Many species in Mauritius are often assumed to be native, when in fact they have been either deliberately or accidentally introduced to Mauritius by humans. For example, Rusa deer that have shaped much of what people think are historic Mauritian landscapes are in fact not native to Mauritius. The Dutch introduced Rusa deer from Indonesia and East Timor in 1639. Grazing by deer hinders native forest regeneration and helps spread invasive plants, such as Chinese guava. Despite this, deer are deeply engrained in Mauritian culture, even appearing on the country’s coat of arms.


As the native fauna declined following the arrival of humans, exotic animals and food crops were introduced to feed the growing human population; but not without consequence. Pigs, deer, cattle and goats ate the native vegetation and escaped rats multiplied into their millions. Cats and mongoose were introduced to control the rats, but preyed on the native animals instead. These introductions were directly responsible for the extinction of many Mauritian animals and plants. Exotic animals and their introduction continue to threaten the survival of many native plants and animals.

Top five worst exotic animals in Mauritius
More than 70 exotic animals have been introduced to Mauritius. And the number of new species continues to increase due to the pet trade and accidental introductions. Some of the worst culprits are mammals. Mauritius’ wildlife evolved without mammal predators and so are poorly adapted to defend themselves against predators and grazers.

Rats - Mauritius


Scientific name: Rattus sp.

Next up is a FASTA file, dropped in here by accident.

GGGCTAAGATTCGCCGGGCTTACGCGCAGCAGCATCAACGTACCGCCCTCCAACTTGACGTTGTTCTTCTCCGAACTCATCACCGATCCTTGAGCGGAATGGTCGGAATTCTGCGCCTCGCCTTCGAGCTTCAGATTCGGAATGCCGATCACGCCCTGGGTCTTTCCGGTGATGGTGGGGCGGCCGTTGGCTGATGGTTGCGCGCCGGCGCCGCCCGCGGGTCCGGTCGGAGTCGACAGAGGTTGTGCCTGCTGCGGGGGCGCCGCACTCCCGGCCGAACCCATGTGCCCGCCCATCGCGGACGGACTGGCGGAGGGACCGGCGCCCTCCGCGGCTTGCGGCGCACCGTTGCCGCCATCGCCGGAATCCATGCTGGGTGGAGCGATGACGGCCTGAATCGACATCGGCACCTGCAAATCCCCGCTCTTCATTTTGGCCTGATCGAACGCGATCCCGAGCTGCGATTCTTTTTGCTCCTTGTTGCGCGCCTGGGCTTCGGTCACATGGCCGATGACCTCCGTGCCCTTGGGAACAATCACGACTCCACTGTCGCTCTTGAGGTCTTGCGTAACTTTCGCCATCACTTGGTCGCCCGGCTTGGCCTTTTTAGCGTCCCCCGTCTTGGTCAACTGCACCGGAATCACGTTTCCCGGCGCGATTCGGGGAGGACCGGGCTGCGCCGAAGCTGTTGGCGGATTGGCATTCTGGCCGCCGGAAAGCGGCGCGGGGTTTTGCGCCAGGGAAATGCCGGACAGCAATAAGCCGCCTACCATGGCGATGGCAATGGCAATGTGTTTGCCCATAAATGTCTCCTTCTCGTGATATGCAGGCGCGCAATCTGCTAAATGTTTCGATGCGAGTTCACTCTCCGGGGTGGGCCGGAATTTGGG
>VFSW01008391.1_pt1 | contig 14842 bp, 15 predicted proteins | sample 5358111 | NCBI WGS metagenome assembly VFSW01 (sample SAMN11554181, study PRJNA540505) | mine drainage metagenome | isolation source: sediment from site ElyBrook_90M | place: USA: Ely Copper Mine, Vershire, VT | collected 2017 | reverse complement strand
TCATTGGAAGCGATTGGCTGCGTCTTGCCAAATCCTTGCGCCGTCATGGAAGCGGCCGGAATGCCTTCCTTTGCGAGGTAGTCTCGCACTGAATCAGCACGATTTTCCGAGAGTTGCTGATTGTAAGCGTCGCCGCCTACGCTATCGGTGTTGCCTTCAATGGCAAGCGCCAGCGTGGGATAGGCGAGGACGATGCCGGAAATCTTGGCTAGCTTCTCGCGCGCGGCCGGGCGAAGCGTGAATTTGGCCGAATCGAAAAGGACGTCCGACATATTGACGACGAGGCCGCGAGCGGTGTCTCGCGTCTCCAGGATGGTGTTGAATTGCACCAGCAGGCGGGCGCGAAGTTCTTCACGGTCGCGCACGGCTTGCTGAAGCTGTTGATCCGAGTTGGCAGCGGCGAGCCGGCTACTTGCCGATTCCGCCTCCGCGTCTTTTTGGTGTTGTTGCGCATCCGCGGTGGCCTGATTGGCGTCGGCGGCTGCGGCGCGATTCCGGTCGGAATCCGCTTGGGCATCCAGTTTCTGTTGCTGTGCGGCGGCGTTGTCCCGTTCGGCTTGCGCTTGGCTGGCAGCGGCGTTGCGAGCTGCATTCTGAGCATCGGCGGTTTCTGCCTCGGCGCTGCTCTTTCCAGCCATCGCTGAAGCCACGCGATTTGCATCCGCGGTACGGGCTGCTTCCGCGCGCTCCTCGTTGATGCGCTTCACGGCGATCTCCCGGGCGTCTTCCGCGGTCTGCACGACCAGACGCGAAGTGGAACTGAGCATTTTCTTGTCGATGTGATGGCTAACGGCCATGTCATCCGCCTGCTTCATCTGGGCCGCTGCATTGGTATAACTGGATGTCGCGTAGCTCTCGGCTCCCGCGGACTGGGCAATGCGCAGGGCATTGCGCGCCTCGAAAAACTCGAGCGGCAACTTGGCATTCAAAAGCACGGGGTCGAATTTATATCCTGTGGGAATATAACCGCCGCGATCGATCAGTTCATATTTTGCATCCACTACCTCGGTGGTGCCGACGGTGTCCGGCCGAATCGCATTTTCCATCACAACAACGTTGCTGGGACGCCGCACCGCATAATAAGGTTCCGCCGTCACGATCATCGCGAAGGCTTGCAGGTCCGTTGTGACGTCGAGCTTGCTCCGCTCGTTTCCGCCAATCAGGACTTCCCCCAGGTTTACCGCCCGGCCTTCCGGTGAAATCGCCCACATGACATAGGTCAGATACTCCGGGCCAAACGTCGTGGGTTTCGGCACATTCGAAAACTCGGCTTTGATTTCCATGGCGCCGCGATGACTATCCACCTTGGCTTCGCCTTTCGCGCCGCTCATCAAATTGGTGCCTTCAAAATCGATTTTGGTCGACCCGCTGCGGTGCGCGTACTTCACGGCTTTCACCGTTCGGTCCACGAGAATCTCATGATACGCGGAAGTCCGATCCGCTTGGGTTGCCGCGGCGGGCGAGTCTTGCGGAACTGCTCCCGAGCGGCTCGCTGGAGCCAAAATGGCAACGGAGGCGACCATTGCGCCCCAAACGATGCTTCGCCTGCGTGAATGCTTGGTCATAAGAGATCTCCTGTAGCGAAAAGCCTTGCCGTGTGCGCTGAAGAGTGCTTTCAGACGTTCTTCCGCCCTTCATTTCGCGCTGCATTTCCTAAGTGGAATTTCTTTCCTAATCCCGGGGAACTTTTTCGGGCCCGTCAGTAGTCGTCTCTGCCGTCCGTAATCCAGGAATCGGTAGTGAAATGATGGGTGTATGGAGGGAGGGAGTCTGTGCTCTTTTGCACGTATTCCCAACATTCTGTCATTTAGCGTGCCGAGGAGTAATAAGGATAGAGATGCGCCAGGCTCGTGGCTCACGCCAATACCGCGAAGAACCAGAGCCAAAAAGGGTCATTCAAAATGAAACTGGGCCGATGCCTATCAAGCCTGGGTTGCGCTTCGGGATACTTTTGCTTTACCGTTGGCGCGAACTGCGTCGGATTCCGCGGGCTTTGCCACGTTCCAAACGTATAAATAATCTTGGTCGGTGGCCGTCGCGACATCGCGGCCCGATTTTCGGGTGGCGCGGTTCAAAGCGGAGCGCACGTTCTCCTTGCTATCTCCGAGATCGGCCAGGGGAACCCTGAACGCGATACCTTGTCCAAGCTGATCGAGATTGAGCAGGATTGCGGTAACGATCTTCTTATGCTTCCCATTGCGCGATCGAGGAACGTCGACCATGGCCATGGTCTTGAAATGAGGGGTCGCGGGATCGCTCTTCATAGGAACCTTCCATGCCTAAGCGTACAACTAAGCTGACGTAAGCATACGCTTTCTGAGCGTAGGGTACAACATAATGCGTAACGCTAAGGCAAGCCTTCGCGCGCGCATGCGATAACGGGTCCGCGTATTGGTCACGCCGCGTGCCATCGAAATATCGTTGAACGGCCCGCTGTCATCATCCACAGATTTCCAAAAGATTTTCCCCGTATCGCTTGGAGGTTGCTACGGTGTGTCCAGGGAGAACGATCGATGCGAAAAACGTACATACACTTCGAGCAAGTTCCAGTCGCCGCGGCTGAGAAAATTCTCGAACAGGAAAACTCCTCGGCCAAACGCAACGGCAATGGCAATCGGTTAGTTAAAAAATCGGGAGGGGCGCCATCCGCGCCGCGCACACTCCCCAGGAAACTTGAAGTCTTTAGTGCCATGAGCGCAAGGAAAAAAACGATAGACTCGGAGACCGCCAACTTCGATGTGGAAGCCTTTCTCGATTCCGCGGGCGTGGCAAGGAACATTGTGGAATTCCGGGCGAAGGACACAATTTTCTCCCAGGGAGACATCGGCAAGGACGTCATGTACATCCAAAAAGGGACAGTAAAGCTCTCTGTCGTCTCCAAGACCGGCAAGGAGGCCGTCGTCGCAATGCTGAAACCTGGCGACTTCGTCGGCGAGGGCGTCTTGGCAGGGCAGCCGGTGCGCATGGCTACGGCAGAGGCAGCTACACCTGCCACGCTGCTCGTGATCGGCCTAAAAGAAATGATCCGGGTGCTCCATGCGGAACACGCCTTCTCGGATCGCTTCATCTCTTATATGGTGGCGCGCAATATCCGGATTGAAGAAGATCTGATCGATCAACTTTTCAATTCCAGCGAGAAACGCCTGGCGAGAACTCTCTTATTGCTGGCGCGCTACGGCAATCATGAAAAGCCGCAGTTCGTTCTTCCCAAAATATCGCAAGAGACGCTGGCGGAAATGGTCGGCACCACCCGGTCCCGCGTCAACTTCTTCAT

Year of introduction: c. 1400
Reason for introduction: rats were accidentally introduced by escaping from ships of the Arabs, Portuguese and Dutch visiting the island.

• Destroy native seeds and seedlings inhabiting forest regeneration
• Kill native birds by feeding on the eggs and young
• Compete with native wildlife by eating invertebrates

Did you know? The Dutch abandoned Mauritius in 1710 in part as a result of the loss of food crops due to the huge numbers of rats on the island.



Common name: Cat
Scientific name: Felis catus
Year of introduction: c. 1688
Reason for introduction: cats were introduced to Mauritius to help control the number of rats.

• Kill native birds and reptiles

Did you know? Cats have contributed to the extinction of at least 63 animals in the world.

Long tailed macaque - Ebony Forest - Mauritius

Long-tailed macaque

Common name: Long-tailed macaque
Scientific name: Macaca fascicularis
Year of introduction: c. 1606
Reason for introduction: monkeys were intentionally introduced as pets.

• Destroy native seeds inhabiting forest regeneration
• Disperse exotic seeds
• Kill native birds by feeding on the eggs, young and adults
• Destroy some orchids and ferns
• Compete with native wildlife by eating invertebrates

Did you know? This monkey is also known as the crab-eating macaque because it eats crabs in its native Southeast Asia. Brought aboard ships as pets, some monkeys caused so much trouble, they were abandoned on islands.

Small Indian Mongoose - Ebony Forest - Mauritius

Small Indian Mongoose

Scientific name: Herpestes auropunctatus
Year of introduction: 1900
Reason for introduction: introduced as biocontrol agents to control rats, which had overtaken the island.
• Kill native birds by feeding on the eggs, young and adults
Did you know? The plural of mongoose is mongoose, not mongeese. Nine animals, all supposedly male, were selected to be introduced. The plan was for them to control the rat population without breeding. Unfortunately, the person selecting the animals could not distinguish between females and males and hence mongoose rapidly invaded!

Rusa deer

Scientific name: Cervus timorensis
Year of introduction: 1639
Reason for introduction: introduced as livestock.
• Kill native seedlings and plants by grazing and trampling.
• Damage trees, especially saplings, when male deer rub their antlers against trunks
Did you know? Deer can swim.

Fancy seeing these creatures & plants outdoors?


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Small acts